After completing a specialist criminal pupillage at Pump Court Chambers, Ed Wylde is developing his practice as a junior criminal barrister. Acting for both the prosecution and defence, he has appeared in the Crown Court, Magistrates Court, and Youth Court, and also accepts instructions in respect of the courts martial, regulatory proceedings at the Nursing and Midwifery Council, and road traffic law.
Ed is swiftly developing a reputation as an effective and persuasive advocate, with an eloquent court demeanour paired with detailed preparation and an engaging client manner.
Prior to pupillage, Ed gained experience of international financial regulation whilst working at a major global investment bank, with particular reference to the specific impact and professional requirements of the MiFID II directive.
Ed then spent two-and-a-half years at the Nursing and Midwifery Council, developing his first-hand understanding of a tribunal environment on a daily basis. He presented cases on behalf of the NMC in front of the Investigating Committee for some 18 months.
Ed has also spent time volunteering with the South Westminster Legal Advice Centre and contributes to the preparation of the New Journal of European Criminal Law.
- R v MH et al: Instructed by Hill Twine Solicitors. Multi-handed trial, representing the first Defendant against an allegation of assault occasioning actual bodily harm (5-day trial at Bournemouth Crown Court). Not guilty verdict.
- R v C: Instructed by Tang, Bentley & Jackson. Allegation of coercive and controlling behaviour in an intimate relationship (5-day trial at Portsmouth Crown Court). Not guilty verdict.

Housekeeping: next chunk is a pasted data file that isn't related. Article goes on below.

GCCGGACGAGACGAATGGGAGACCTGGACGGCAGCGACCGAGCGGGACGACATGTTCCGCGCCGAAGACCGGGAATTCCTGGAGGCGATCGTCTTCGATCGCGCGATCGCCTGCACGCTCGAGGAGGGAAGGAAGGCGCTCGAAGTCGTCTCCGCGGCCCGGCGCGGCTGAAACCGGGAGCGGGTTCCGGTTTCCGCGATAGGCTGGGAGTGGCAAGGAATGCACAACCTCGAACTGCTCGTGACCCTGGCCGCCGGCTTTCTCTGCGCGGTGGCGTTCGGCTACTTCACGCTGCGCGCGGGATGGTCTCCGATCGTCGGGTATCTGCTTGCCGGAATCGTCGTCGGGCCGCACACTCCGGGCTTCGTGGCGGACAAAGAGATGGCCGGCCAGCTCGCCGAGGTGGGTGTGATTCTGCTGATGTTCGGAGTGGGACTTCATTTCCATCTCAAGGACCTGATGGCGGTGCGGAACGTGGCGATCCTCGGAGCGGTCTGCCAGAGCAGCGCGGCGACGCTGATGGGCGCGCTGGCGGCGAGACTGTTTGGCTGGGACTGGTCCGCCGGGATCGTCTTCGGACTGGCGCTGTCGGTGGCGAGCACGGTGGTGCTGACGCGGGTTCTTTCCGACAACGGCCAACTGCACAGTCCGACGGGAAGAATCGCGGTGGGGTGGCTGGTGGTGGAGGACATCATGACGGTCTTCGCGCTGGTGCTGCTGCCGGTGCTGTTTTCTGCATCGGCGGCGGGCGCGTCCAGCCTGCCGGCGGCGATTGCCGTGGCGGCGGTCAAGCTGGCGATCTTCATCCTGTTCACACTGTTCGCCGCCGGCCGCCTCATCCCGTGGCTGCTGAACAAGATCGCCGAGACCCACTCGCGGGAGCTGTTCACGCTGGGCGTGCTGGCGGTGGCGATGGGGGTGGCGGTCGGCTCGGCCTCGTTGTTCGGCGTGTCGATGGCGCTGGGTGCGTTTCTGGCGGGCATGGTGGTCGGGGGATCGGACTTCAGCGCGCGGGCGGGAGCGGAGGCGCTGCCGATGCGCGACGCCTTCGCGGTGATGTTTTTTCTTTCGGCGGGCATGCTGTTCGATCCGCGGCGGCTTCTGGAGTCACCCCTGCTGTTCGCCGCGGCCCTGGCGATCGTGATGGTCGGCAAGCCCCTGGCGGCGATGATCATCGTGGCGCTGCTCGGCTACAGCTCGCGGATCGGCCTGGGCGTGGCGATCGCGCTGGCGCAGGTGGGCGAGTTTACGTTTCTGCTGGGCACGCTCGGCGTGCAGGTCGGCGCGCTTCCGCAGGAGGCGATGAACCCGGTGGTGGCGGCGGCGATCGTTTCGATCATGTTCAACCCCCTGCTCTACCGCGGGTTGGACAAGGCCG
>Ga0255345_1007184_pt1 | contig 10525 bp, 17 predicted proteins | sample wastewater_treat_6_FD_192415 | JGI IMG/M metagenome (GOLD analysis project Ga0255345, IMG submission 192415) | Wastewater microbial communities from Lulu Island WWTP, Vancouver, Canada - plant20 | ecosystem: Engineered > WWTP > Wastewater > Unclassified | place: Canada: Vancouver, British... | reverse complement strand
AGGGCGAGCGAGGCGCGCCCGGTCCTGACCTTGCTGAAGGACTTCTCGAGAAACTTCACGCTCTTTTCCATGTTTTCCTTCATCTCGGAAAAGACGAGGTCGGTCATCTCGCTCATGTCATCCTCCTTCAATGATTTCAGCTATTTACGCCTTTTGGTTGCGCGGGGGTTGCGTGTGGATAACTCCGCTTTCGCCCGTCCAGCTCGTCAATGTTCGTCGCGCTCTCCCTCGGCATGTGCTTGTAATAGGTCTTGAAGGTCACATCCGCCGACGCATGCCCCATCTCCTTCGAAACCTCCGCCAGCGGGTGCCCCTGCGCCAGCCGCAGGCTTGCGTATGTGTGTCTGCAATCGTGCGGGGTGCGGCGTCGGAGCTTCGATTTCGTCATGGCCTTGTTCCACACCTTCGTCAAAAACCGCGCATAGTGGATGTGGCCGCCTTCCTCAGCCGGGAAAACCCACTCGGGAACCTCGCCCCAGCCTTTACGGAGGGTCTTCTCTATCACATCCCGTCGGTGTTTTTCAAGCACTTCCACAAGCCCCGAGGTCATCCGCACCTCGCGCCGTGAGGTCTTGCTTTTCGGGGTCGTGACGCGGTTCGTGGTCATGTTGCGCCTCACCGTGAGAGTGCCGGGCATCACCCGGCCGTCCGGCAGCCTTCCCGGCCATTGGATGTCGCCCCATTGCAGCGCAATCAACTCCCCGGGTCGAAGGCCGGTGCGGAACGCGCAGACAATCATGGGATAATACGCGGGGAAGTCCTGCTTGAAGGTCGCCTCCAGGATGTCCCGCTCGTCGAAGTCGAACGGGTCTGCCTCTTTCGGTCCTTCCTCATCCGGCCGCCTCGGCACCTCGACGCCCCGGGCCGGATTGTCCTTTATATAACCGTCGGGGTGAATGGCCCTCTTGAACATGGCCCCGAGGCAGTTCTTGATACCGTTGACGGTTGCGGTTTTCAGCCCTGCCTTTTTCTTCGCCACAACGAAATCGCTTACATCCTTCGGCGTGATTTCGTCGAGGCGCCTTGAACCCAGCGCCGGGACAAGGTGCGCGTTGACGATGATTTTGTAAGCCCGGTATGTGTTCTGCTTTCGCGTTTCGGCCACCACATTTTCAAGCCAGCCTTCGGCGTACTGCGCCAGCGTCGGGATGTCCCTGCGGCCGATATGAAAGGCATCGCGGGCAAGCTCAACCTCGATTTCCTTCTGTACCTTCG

- R v JR: Instructed by Christob Solicitors. Persuaded the Court to depart from the mandatory minimum sentence of three years’ custody in a “third-strike” (dwelling) burglary case.
- R v L: Instructed by Waters Moore Solicitors. In respect of two counts of PWITS (Class A); persuaded the Court to impose a community order.
- R v N: Prosecuting. Successful on all points at issue in the protracted legal arguments prior to the opening of the case; handled the vulnerable witnesses tactfully, leading to a conviction in a domestic abuse context.
- R v E: Defending, possession of bladed article in public space. Persuaded the Court that the uncharged allegations of domestic abuse (including threats to kill and the waving around of a kitchen knife), alleged to have taken place just prior to the client’s arrest and outlined only through hearsay evidence, could have no bearing on the Court’s decision on the single matter at issue in the case.
- R v B: Transport law, re-opening of a “totting up” speeding case where 3 points were required to be added to the 9 on the client’s licence at the time of the offence. Despite this, persuaded the Magistrates to impose no period of disqualification, nor a fine, nor a costs order.
- R v N: Prosecuting, two-day trial. Successful in rebutting a persuasive No Case to Answer submission; also successful in adducing the Defendant’s bad character under section 101(1)(g) of the Criminal Justice Act 2003 when accusations of police misconduct were made in the course of his examination-in-chief. After five minutes of cross-examination, the Defendant refused to answer any more questions – a modified adverse inference direction was thereafter given. The Defendant pleaded guilty to a number of charges prior to and during the trial; further convictions were secured for possession of controlled drug (Class A) and failing to provide a specimen.